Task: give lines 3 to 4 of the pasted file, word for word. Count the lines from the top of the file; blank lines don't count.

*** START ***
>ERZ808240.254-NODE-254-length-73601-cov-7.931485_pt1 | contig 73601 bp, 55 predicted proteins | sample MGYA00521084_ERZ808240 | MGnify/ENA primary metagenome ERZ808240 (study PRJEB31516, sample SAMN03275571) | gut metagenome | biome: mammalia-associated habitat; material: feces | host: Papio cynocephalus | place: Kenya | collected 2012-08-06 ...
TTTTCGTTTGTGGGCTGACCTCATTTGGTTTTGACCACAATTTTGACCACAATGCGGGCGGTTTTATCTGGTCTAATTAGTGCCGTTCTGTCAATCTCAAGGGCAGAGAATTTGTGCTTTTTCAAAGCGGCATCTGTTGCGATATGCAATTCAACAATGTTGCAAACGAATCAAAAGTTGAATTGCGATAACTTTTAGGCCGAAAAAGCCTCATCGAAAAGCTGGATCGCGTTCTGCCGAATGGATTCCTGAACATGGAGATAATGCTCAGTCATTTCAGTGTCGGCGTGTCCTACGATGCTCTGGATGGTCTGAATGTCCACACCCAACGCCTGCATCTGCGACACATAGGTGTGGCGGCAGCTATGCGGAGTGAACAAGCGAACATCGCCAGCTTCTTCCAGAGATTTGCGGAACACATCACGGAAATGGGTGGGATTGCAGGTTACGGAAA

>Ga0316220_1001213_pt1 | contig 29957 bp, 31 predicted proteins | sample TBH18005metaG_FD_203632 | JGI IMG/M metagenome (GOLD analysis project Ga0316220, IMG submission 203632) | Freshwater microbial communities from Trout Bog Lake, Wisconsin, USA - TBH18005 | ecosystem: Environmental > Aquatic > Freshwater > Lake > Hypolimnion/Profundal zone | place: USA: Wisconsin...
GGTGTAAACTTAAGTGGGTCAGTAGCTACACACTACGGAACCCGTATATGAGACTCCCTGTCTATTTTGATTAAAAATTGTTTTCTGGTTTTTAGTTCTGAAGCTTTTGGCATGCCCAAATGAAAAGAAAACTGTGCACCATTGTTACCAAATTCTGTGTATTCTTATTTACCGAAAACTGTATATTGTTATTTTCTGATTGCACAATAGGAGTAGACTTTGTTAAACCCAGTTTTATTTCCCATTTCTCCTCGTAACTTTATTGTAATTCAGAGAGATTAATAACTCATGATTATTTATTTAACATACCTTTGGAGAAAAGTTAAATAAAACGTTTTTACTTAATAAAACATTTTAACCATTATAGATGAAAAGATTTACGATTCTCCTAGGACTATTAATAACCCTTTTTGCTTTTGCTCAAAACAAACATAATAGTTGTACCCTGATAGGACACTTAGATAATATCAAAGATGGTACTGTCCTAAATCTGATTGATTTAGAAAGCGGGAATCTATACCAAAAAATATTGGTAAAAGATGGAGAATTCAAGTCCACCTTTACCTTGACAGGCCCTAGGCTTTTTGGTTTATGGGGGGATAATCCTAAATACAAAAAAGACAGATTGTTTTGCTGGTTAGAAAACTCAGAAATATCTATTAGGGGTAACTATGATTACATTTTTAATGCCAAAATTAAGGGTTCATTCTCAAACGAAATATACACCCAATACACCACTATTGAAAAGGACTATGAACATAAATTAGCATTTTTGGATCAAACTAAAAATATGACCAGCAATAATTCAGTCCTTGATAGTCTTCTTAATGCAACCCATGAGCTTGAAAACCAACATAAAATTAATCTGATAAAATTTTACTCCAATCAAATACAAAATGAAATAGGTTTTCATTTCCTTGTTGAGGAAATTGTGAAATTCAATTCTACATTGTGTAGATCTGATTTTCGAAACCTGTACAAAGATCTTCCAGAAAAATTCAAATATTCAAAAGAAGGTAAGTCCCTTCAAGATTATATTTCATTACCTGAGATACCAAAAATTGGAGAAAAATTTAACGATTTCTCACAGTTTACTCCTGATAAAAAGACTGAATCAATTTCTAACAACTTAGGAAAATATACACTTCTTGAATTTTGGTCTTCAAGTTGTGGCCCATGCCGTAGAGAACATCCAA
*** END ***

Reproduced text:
>Ga0316220_1001213_pt1 | contig 29957 bp, 31 predicted proteins | sample TBH18005metaG_FD_203632 | JGI IMG/M metagenome (GOLD analysis project Ga0316220, IMG submission 203632) | Freshwater microbial communities from Trout Bog Lake, Wisconsin, USA - TBH18005 | ecosystem: Environmental > Aquatic > Freshwater > Lake > Hypolimnion/Profundal zone | place: USA: Wisconsin...
GGTGTAAACTTAAGTGGGTCAGTAGCTACACACTACGGAACCCGTATATGAGACTCCCTGTCTATTTTGATTAAAAATTGTTTTCTGGTTTTTAGTTCTGAAGCTTTTGGCATGCCCAAATGAAAAGAAAACTGTGCACCATTGTTACCAAATTCTGTGTATTCTTATTTACCGAAAACTGTATATTGTTATTTTCTGATTGCACAATAGGAGTAGACTTTGTTAAACCCAGTTTTATTTCCCATTTCTCCTCGTAACTTTATTGTAATTCAGAGAGATTAATAACTCATGATTATTTATTTAACATACCTTTGGAGAAAAGTTAAATAAAACGTTTTTACTTAATAAAACATTTTAACCATTATAGATGAAAAGATTTACGATTCTCCTAGGACTATTAATAACCCTTTTTGCTTTTGCTCAAAACAAACATAATAGTTGTACCCTGATAGGACACTTAGATAATATCAAAGATGGTACTGTCCTAAATCTGATTGATTTAGAAAGCGGGAATCTATACCAAAAAATATTGGTAAAAGATGGAGAATTCAAGTCCACCTTTACCTTGACAGGCCCTAGGCTTTTTGGTTTATGGGGGGATAATCCTAAATACAAAAAAGACAGATTGTTTTGCTGGTTAGAAAACTCAGAAATATCTATTAGGGGTAACTATGATTACATTTTTAATGCCAAAATTAAGGGTTCATTCTCAAACGAAATATACACCCAATACACCACTATTGAAAAGGACTATGAACATAAATTAGCATTTTTGGATCAAACTAAAAATATGACCAGCAATAATTCAGTCCTTGATAGTCTTCTTAATGCAACCCATGAGCTTGAAAACCAACATAAAATTAATCTGATAAAATTTTACTCCAATCAAATACAAAATGAAATAGGTTTTCATTTCCTTGTTGAGGAAATTGTGAAATTCAATTCTACATTGTGTAGATCTGATTTTCGAAACCTGTACAAAGATCTTCCAGAAAAATTCAAATATTCAAAAGAAGGTAAGTCCCTTCAAGATTATATTTCATTACCTGAGATACCAAAAATTGGAGAAAAATTTAACGATTTCTCACAGTTTACTCCTGATAAAAAGACTGAATCAATTTCTAACAACTTAGGAAAATATACACTTCTTGAATTTTGGTCTTCAAGTTGTGGCCCATGCCGTAGAGAACATCCAA